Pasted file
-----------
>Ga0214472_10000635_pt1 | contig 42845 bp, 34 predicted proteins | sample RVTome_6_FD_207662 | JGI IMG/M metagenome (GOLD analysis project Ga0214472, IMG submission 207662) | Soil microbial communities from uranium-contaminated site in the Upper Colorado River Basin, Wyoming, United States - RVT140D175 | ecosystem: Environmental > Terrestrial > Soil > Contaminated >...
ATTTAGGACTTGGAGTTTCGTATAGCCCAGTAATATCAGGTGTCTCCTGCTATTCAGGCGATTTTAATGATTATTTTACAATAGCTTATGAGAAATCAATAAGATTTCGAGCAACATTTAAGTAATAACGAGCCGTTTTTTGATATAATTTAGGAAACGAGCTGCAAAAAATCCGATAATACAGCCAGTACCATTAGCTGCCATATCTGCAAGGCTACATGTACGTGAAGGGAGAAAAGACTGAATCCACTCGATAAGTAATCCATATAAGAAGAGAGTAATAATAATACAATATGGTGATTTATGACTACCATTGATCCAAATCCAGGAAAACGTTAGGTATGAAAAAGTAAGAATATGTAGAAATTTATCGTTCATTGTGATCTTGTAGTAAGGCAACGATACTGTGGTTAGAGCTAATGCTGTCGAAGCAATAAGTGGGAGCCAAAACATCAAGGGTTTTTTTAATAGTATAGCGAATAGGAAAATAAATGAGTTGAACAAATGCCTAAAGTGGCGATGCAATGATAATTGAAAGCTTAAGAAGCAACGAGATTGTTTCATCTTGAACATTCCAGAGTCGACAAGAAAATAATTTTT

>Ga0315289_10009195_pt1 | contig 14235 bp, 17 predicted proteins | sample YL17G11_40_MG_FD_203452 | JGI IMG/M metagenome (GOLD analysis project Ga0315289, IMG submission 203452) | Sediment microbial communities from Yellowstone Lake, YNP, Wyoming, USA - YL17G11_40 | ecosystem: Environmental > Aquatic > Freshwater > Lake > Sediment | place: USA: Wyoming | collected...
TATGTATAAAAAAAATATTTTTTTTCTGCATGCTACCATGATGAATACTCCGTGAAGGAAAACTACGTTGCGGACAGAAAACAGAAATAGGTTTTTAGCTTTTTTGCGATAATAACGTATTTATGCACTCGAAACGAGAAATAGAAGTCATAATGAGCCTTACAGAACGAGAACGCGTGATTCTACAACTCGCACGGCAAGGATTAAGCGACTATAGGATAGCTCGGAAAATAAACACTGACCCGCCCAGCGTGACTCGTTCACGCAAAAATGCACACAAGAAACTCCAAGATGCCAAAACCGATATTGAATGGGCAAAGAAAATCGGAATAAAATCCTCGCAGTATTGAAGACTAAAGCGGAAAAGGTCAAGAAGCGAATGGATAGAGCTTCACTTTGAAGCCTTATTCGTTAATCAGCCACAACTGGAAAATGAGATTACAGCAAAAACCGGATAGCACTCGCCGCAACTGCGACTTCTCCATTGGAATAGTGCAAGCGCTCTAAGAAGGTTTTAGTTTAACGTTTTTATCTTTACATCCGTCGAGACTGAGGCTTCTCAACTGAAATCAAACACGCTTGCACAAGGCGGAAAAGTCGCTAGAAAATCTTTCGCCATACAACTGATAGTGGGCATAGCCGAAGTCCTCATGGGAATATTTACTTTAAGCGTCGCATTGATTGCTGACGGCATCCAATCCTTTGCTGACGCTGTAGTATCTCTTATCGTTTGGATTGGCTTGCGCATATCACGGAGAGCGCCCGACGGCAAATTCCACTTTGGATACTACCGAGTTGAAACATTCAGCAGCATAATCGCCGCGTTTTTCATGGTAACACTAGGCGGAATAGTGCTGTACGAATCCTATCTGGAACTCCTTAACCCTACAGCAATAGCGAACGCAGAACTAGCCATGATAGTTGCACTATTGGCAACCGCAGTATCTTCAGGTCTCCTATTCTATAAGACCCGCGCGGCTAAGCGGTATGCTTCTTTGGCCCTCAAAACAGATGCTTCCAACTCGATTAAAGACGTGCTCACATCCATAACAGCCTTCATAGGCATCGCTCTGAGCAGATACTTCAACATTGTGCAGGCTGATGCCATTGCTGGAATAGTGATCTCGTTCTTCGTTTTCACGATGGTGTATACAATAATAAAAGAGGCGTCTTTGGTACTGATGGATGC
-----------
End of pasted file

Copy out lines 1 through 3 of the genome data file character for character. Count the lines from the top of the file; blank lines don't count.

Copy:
>Ga0214472_10000635_pt1 | contig 42845 bp, 34 predicted proteins | sample RVTome_6_FD_207662 | JGI IMG/M metagenome (GOLD analysis project Ga0214472, IMG submission 207662) | Soil microbial communities from uranium-contaminated site in the Upper Colorado River Basin, Wyoming, United States - RVT140D175 | ecosystem: Environmental > Terrestrial > Soil > Contaminated >...
ATTTAGGACTTGGAGTTTCGTATAGCCCAGTAATATCAGGTGTCTCCTGCTATTCAGGCGATTTTAATGATTATTTTACAATAGCTTATGAGAAATCAATAAGATTTCGAGCAACATTTAAGTAATAACGAGCCGTTTTTTGATATAATTTAGGAAACGAGCTGCAAAAAATCCGATAATACAGCCAGTACCATTAGCTGCCATATCTGCAAGGCTACATGTACGTGAAGGGAGAAAAGACTGAATCCACTCGATAAGTAATCCATATAAGAAGAGAGTAATAATAATACAATATGGTGATTTATGACTACCATTGATCCAAATCCAGGAAAACGTTAGGTATGAAAAAGTAAGAATATGTAGAAATTTATCGTTCATTGTGATCTTGTAGTAAGGCAACGATACTGTGGTTAGAGCTAATGCTGTCGAAGCAATAAGTGGGAGCCAAAACATCAAGGGTTTTTTTAATAGTATAGCGAATAGGAAAATAAATGAGTTGAACAAATGCCTAAAGTGGCGATGCAATGATAATTGAAAGCTTAAGAAGCAACGAGATTGTTTCATCTTGAACATTCCAGAGTCGACAAGAAAATAATTTTT

>Ga0315289_10009195_pt1 | contig 14235 bp, 17 predicted proteins | sample YL17G11_40_MG_FD_203452 | JGI IMG/M metagenome (GOLD analysis project Ga0315289, IMG submission 203452) | Sediment microbial communities from Yellowstone Lake, YNP, Wyoming, USA - YL17G11_40 | ecosystem: Environmental > Aquatic > Freshwater > Lake > Sediment | place: USA: Wyoming | collected...